Goop is at it again.
In an email newsletter sent out Thursday, Gwyneth Paltrow’s lifestyle brand released its annual detox guide, which recommends ditching certain foods for the year ahead, in order to cleanse your body of all the toxins.
In conjunction with its general “detox” recommendations, Goop also put together a Beauty and Wellness Detox Guide, complete with everything from a $4,099 two-person cedar sauna to a metaphysical colonic and plenty of facial serums, oils, masks and potions to fill one’s beauty cabinet.
The one thing that really caught our attention, though, was something called the Implant O’Rama system for an at-home coffee enema. What is a coffee enema, you ask? Well, according to HealthLine, it’s a type of colon cleanse used in alternative medicine that involves inserting brewed coffee and water into the colon through the rectum. And in the case of this Implant O’Rama system, you’d be doing all that by yourself.
Coffee enemas are a component of Gerson Therapy, a dietary regimen developed by American physician Dr. Max Gerson back in the 1920s. Other aspects of the treatment include eating a vegetarian diet and drinking raw juices to help heal “the body as a whole.” Supporters of the system claim that it treats everything from cancer, arthritis and heart disease, according to the Gerson Institute’s website.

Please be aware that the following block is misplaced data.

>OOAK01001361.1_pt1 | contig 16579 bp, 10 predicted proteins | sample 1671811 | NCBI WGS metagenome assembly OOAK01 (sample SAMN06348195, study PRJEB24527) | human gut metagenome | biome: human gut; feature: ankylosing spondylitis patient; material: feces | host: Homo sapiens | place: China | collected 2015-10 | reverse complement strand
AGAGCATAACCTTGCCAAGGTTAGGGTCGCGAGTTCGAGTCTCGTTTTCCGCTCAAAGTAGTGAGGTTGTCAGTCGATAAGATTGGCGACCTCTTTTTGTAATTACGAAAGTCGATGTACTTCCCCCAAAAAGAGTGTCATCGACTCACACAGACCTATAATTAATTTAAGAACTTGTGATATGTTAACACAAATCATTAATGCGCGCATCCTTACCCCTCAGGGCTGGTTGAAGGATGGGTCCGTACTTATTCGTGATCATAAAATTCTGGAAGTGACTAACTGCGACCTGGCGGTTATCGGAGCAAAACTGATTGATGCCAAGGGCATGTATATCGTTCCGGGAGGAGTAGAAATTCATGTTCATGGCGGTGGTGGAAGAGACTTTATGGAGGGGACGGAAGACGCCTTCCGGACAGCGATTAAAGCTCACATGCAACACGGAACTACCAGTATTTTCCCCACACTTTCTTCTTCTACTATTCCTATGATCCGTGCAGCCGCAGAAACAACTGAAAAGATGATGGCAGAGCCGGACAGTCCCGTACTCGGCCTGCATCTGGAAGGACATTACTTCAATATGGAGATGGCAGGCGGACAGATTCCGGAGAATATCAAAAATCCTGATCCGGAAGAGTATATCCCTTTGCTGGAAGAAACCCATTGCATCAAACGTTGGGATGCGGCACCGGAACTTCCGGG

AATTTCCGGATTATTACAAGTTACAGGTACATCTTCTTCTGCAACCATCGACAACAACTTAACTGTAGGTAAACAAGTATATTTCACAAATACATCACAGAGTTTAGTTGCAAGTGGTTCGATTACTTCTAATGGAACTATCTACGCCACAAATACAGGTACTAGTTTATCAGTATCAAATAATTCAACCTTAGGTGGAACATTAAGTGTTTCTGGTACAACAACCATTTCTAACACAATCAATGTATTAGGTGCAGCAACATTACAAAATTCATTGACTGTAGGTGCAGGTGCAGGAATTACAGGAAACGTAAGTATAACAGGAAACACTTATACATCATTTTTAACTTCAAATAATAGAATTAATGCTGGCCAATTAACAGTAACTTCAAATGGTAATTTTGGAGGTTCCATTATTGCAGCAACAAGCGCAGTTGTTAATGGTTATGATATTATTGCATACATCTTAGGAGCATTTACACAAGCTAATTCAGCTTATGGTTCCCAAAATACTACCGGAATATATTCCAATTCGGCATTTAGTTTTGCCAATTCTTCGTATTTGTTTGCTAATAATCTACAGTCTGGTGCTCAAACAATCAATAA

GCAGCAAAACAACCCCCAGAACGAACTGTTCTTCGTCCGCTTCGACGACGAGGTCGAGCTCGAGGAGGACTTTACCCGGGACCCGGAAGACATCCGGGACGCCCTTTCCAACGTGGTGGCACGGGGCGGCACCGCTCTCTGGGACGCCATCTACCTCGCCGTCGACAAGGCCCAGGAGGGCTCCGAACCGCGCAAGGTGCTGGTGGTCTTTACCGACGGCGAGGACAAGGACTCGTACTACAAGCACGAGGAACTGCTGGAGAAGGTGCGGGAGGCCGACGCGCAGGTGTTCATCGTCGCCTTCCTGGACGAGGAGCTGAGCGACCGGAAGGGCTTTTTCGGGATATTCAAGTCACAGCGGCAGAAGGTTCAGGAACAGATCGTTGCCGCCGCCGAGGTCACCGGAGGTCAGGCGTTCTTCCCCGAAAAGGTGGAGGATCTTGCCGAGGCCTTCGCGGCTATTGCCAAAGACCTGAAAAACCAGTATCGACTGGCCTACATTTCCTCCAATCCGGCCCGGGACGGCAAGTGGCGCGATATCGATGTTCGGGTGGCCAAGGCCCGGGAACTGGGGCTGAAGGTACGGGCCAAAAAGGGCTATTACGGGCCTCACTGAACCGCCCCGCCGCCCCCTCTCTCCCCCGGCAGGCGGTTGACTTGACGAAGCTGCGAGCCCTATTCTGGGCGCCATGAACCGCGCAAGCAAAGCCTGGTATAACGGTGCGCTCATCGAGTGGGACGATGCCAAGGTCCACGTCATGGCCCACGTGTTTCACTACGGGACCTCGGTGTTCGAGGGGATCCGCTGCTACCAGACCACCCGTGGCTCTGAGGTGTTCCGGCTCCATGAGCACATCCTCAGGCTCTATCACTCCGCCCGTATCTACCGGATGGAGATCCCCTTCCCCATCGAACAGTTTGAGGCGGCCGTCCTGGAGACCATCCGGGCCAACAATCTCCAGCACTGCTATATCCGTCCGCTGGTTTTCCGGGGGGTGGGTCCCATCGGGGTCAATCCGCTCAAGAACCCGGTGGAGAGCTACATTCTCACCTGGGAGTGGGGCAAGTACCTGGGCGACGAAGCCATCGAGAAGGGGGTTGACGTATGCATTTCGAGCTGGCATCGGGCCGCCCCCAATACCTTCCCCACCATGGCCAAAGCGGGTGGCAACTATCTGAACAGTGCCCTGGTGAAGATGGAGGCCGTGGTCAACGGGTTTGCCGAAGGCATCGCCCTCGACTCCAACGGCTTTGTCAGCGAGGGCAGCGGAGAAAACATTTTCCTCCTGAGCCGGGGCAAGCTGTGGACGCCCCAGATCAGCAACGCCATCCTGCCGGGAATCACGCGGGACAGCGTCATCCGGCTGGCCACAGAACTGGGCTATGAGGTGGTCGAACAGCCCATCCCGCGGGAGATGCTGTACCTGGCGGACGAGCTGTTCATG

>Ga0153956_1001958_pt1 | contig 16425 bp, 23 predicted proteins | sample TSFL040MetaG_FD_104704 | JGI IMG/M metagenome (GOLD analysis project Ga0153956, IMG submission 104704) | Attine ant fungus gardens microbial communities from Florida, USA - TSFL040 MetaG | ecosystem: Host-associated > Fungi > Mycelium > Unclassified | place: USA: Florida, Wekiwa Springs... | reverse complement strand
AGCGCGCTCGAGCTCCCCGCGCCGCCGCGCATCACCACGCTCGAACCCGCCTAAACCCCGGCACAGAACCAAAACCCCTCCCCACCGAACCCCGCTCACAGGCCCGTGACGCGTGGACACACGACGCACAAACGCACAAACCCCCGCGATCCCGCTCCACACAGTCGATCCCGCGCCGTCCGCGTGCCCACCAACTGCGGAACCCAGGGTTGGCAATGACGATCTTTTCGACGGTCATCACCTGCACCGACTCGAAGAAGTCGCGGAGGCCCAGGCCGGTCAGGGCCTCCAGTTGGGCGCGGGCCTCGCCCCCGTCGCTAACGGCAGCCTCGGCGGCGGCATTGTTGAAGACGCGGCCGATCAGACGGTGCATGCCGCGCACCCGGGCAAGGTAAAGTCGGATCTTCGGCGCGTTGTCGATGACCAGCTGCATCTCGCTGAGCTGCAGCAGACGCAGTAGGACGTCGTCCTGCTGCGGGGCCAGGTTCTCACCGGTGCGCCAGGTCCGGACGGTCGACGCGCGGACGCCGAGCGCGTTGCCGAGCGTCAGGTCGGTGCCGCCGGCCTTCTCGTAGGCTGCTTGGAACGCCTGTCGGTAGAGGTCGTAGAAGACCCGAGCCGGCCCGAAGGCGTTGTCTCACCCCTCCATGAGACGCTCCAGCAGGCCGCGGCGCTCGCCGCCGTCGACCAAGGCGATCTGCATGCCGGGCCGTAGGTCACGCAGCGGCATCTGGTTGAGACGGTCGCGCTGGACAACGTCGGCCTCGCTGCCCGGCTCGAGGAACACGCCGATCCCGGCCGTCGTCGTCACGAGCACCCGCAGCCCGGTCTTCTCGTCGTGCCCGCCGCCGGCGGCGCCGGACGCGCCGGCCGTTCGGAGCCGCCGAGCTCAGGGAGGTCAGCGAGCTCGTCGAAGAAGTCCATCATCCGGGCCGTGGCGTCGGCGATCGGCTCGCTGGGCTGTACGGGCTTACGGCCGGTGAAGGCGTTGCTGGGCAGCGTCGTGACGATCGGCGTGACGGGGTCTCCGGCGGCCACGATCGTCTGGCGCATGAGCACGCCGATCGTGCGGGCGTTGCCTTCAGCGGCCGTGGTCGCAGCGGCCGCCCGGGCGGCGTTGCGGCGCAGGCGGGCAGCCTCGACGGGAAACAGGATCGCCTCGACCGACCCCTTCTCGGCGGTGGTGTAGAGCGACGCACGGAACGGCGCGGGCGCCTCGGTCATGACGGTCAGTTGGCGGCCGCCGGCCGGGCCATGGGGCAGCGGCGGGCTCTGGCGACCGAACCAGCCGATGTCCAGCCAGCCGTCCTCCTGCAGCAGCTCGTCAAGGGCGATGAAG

Proponents of coffee enemas believe the procedure can help drain toxic bile from the gut and help the liver’s filtering system, but there isn’t much evidence supporting the benefits or healing abilities of coffee enemas, or colon-cleansing procedures in general.
According to a letter published in The American Journal of Gastroenterology, there have been at least three cases of proctocolitis (a gastrointestinal syndrome) occurring in relation to coffee enemas. There have also been multiple deaths related to coffee enemas, and at least one individual suffered rectal burns because the water used was too hot. Overusing enemas can alter the body’s natural chemistry, interfering with normal functioning of the heart and other vital organs, according to the National Cancer Institute.
In Goop’s defense, the site does warn (in tiny font) that the treatment is for “those who know what they’re doing.” Still, an at-home enema kit seems a little unrealistic, and potentially unsafe, for the average person.
But we suppose being realistic isn’t really Goop’s strong suit.